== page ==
Parashah B’Har (On Mount) Leviticus 25:1 – 26:2

God instructs us to be fair to each other in our economic dealings, to use a pro-rata system of valuation when we are exchanging  and redeeming property, and that slavery is an acceptable form of servitude, except that other Israelites were to be treated with more respect and allowed to go free in the Jubilee Year (Yovel) whereas slaves which had been purchased were slaves forever, and property that could be transferred in one’s estate to one’s heirs.

I am not sure what happens if you are a foreigner who is a slave, then you convert, i.e. become a fellow believer, and the Yovel year comes. There isn’t anything I saw that covered that, but I wonder because in all other areas, one who sojourns with the people and worships as they do is to be considered as one of them, and equal in the eyes of the law.

Anyone got an opinion?

This book is all about the everyday relationship between people and God, and between people and people. We are told about cleanliness, personal hygiene, the festivals, the sacrifices, the selling of property and the methodology of evaluation when redeeming that property. We are also told that all property belongs to God and we are just temporary residents. This goes well with the prior statements God made, and ones He will make later in the Torah, regarding how the land vomited out the prior residents because of their sinful ways, and will do the same to this people if they follow that example.

We are reminded about the Shabbats, rest for the people and now, too, rest for the land. And the wonderful law of the Jubilee Year, the Yovel, where all the followers of God are brought back to their land, a year of rest for the land and the people. Since this happens every half-century, given the normal lifespan of a person, everyone would most likely get to enjoy a Yovel, at least once, during their lifetime.

What I see in this parashah is a legal description of what Yeshua brings to us spiritually: redemption. The main difference being that in the physical world, when someone is redeeming their land, there is a pro-rata evaluation of the worth of the land. When Yeshua redeems us spiritually, there is no valuation: we are redeemed, totally, and forever. No matter whether our sins outweighed our righteousness, or vice-versa, this redemption is complete and once-and-for-all.

Just as God told the people (this comes later in the book) that so long as they do as they should their lands will be productive, we who are redeemed by Yeshua’s sacrificial death are to do T’Shuvah, to turn, and live our lives as representatives of God. Our redemption is immediate, and just as the people had to obey God and follow His laws for the land to be productive,  we are to do the same with our spiritual lives in order to produce “fruit.” We are to obey God’s commandments, the ones in the Torah (there is nothing ‘New’ in the New Covenant- everything Yeshua taught and said we should do is from Torah. Same for Paul, John, and all the other writers of the B’rit Chadasha) and when we do so, we will be blessed. If we reject God, even after He has redeemed us from our sin, we apostatize and throw away our redemption.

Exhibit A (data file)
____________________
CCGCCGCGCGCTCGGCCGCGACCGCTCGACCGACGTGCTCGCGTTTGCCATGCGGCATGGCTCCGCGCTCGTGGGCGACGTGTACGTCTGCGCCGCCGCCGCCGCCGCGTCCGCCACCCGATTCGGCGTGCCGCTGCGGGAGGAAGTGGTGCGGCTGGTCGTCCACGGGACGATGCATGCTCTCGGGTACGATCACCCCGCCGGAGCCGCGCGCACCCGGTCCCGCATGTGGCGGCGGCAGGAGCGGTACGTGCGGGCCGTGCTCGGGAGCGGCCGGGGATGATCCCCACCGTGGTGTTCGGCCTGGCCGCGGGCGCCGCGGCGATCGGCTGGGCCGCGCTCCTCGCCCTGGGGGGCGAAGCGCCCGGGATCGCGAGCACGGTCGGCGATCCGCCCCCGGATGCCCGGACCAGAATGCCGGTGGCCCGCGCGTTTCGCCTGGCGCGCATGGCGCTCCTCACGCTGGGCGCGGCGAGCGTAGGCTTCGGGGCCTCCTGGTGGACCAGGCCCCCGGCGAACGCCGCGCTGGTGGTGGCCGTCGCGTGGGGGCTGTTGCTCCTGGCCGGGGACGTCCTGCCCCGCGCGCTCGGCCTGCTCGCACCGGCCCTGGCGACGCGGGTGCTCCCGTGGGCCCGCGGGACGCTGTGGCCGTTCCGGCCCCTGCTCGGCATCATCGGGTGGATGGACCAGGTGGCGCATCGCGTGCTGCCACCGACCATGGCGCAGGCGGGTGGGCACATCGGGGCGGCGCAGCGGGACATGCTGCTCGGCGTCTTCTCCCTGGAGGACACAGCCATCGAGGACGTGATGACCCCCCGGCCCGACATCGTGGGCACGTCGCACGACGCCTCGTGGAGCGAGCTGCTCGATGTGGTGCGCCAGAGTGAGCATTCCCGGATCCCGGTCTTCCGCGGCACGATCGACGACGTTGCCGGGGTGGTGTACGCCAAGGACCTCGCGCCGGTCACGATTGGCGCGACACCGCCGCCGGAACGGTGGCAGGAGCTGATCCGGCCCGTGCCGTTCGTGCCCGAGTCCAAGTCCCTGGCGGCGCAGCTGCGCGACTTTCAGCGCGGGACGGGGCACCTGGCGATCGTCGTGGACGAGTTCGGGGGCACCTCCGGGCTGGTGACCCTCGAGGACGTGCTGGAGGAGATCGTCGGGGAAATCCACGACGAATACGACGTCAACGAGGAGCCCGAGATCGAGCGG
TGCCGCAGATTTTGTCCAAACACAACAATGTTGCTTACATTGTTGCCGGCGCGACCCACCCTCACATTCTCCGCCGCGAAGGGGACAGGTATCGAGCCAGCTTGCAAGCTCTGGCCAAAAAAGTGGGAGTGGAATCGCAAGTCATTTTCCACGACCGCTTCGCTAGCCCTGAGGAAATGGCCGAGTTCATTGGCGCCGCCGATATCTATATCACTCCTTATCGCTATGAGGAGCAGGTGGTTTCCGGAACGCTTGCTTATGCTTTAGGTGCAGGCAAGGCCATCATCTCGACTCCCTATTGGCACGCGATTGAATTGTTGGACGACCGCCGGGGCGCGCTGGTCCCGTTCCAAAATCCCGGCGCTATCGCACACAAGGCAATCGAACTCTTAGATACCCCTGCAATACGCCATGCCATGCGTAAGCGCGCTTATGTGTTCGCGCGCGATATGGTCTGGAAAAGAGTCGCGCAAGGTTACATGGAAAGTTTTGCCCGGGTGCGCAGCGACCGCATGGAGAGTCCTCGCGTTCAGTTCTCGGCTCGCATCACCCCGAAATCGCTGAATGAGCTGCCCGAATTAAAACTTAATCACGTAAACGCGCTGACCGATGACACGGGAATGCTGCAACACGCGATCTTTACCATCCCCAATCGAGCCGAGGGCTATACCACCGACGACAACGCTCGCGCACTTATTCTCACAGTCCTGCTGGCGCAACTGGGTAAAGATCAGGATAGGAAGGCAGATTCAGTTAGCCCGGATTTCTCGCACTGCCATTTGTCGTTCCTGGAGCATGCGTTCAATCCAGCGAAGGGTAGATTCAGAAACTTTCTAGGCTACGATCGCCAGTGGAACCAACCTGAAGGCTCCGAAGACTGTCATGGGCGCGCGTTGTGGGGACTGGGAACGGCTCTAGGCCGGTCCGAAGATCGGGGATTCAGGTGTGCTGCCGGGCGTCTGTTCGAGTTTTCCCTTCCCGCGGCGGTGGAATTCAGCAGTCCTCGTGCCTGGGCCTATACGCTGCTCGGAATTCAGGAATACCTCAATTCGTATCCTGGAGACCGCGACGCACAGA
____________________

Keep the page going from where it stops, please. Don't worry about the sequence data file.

That is what I said: I have said it before and will continue to say it because it is so very, very important to understand: salvation is irrevocable, but that only means God will not take it back. It doesn’t mean we can’t throw it away, and if you want Biblical evidence that what I say is true, go to Hebrews 6:4-6; John 15:6; 1 Corinthians 15:2; 2 Peter 2:20-21. There are many other verses demonstrating clearly that salvation gained can be rejected, how in the End Days many will turn away from and betray Yeshua, and Revelations tells us that most will be turned from the true faith. Believe it- salvation is guaranteed to be given, but it can (and by most, will) be easily lost.

Redemption is the underlying theme of the entire Word of God, and we see here one aspect of it- the one that is in the physical world. Both the redemption of property and of self; God-granted freedom from slavery. Even freedom from work during the seventh year Shabbat for the land (Shmita) and the Yovel.

Redemption of your life and property in this world, and redemption of your soul in the next. This is what the Bible is all about, this is the plan God has for all of us.

Redemption: easy to get and hard to keep.

Comments

  1. Steven R. Bruck
    Shelly Larmore May 15, 2015 at 07:40

    My thinking is that you can’t lose your salvation. God will never take it back. But I do believe also that you can give it back. I’ve heard many believers saying once saved always saved. They believe a person can be saved and then completely turn from God and living a Christian life but no matter what they do, they’ll still go to heaven. That just doesn’t make sense!
    If someone gives you a birthday present and you decide you don’t like it and take it back to the store for a refund, you can’t get that present back just by saying it was mine. You have to go back and buy it. Just like I think, believers who turn their back on Christ must come back to him in order to belong to the kingdom.
    That’s my thought but I could be wrong!

    • Steven R. Bruck
      Steven R. Bruck May 15, 2015 at 08:26

      The bible verses I referenced in the blog confirm your belief salvation can be “lost” by rejecting what God says and acting outside of His laws. It won’t be taken back, and no one can take it away, but we can throw it away by not changing who we are and how we act.

Comments welcomed (just be nice)